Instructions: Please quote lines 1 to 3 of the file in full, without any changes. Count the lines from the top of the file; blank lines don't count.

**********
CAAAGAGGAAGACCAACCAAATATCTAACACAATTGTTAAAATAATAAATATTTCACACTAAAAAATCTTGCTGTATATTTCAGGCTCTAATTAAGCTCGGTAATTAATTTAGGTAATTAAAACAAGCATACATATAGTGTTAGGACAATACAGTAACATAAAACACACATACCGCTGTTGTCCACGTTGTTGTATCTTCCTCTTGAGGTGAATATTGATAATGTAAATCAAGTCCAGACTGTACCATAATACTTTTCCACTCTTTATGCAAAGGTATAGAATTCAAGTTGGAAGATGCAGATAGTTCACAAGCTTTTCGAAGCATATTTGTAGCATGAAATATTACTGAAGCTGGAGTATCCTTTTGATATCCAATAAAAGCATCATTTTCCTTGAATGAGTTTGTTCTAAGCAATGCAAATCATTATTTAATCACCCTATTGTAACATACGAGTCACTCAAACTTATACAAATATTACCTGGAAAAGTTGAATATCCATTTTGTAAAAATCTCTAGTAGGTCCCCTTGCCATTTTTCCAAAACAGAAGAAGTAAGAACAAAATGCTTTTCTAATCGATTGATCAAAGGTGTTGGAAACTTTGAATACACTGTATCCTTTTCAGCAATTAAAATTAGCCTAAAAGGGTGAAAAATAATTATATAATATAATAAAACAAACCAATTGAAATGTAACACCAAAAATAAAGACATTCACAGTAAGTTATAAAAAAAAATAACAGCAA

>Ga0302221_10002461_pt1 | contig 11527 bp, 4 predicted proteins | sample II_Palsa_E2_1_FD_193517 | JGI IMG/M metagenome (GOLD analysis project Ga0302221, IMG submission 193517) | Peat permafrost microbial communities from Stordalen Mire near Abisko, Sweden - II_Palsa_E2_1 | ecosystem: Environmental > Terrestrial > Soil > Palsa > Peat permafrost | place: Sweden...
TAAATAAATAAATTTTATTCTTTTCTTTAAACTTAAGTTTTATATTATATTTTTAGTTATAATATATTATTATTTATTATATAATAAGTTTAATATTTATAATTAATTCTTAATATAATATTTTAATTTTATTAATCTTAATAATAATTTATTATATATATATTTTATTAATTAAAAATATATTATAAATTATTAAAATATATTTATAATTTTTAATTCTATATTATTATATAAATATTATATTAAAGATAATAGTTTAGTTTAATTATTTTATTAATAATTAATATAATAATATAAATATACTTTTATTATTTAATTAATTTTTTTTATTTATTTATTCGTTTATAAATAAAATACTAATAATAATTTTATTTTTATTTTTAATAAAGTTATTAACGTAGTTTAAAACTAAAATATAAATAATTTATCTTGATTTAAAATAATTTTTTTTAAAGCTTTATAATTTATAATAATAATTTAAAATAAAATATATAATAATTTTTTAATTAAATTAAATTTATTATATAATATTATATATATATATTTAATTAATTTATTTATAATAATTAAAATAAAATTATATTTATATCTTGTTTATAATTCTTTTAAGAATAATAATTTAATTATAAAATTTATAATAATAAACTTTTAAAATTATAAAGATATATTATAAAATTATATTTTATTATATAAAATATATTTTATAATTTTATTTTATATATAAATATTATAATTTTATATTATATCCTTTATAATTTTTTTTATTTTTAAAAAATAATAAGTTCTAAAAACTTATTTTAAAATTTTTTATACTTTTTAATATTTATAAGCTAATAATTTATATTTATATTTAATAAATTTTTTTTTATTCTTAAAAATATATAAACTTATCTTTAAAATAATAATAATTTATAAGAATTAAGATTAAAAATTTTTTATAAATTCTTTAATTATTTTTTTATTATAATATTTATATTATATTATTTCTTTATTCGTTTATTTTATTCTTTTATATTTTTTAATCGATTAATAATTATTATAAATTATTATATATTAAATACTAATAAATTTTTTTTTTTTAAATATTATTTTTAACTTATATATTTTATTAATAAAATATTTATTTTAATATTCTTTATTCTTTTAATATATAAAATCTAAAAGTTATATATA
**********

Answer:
CAAAGAGGAAGACCAACCAAATATCTAACACAATTGTTAAAATAATAAATATTTCACACTAAAAAATCTTGCTGTATATTTCAGGCTCTAATTAAGCTCGGTAATTAATTTAGGTAATTAAAACAAGCATACATATAGTGTTAGGACAATACAGTAACATAAAACACACATACCGCTGTTGTCCACGTTGTTGTATCTTCCTCTTGAGGTGAATATTGATAATGTAAATCAAGTCCAGACTGTACCATAATACTTTTCCACTCTTTATGCAAAGGTATAGAATTCAAGTTGGAAGATGCAGATAGTTCACAAGCTTTTCGAAGCATATTTGTAGCATGAAATATTACTGAAGCTGGAGTATCCTTTTGATATCCAATAAAAGCATCATTTTCCTTGAATGAGTTTGTTCTAAGCAATGCAAATCATTATTTAATCACCCTATTGTAACATACGAGTCACTCAAACTTATACAAATATTACCTGGAAAAGTTGAATATCCATTTTGTAAAAATCTCTAGTAGGTCCCCTTGCCATTTTTCCAAAACAGAAGAAGTAAGAACAAAATGCTTTTCTAATCGATTGATCAAAGGTGTTGGAAACTTTGAATACACTGTATCCTTTTCAGCAATTAAAATTAGCCTAAAAGGGTGAAAAATAATTATATAATATAATAAAACAAACCAATTGAAATGTAACACCAAAAATAAAGACATTCACAGTAAGTTATAAAAAAAAATAACAGCAA

>Ga0302221_10002461_pt1 | contig 11527 bp, 4 predicted proteins | sample II_Palsa_E2_1_FD_193517 | JGI IMG/M metagenome (GOLD analysis project Ga0302221, IMG submission 193517) | Peat permafrost microbial communities from Stordalen Mire near Abisko, Sweden - II_Palsa_E2_1 | ecosystem: Environmental > Terrestrial > Soil > Palsa > Peat permafrost | place: Sweden...
TAAATAAATAAATTTTATTCTTTTCTTTAAACTTAAGTTTTATATTATATTTTTAGTTATAATATATTATTATTTATTATATAATAAGTTTAATATTTATAATTAATTCTTAATATAATATTTTAATTTTATTAATCTTAATAATAATTTATTATATATATATTTTATTAATTAAAAATATATTATAAATTATTAAAATATATTTATAATTTTTAATTCTATATTATTATATAAATATTATATTAAAGATAATAGTTTAGTTTAATTATTTTATTAATAATTAATATAATAATATAAATATACTTTTATTATTTAATTAATTTTTTTTATTTATTTATTCGTTTATAAATAAAATACTAATAATAATTTTATTTTTATTTTTAATAAAGTTATTAACGTAGTTTAAAACTAAAATATAAATAATTTATCTTGATTTAAAATAATTTTTTTTAAAGCTTTATAATTTATAATAATAATTTAAAATAAAATATATAATAATTTTTTAATTAAATTAAATTTATTATATAATATTATATATATATATTTAATTAATTTATTTATAATAATTAAAATAAAATTATATTTATATCTTGTTTATAATTCTTTTAAGAATAATAATTTAATTATAAAATTTATAATAATAAACTTTTAAAATTATAAAGATATATTATAAAATTATATTTTATTATATAAAATATATTTTATAATTTTATTTTATATATAAATATTATAATTTTATATTATATCCTTTATAATTTTTTTTATTTTTAAAAAATAATAAGTTCTAAAAACTTATTTTAAAATTTTTTATACTTTTTAATATTTATAAGCTAATAATTTATATTTATATTTAATAAATTTTTTTTTATTCTTAAAAATATATAAACTTATCTTTAAAATAATAATAATTTATAAGAATTAAGATTAAAAATTTTTTATAAATTCTTTAATTATTTTTTTATTATAATATTTATATTATATTATTTCTTTATTCGTTTATTTTATTCTTTTATATTTTTTAATCGATTAATAATTATTATAAATTATTATATATTAAATACTAATAAATTTTTTTTTTTTAAATATTATTTTTAACTTATATATTTTATTAATAAAATATTTATTTTAATATTCTTTATTCTTTTAATATATAAAATCTAAAAGTTATATATA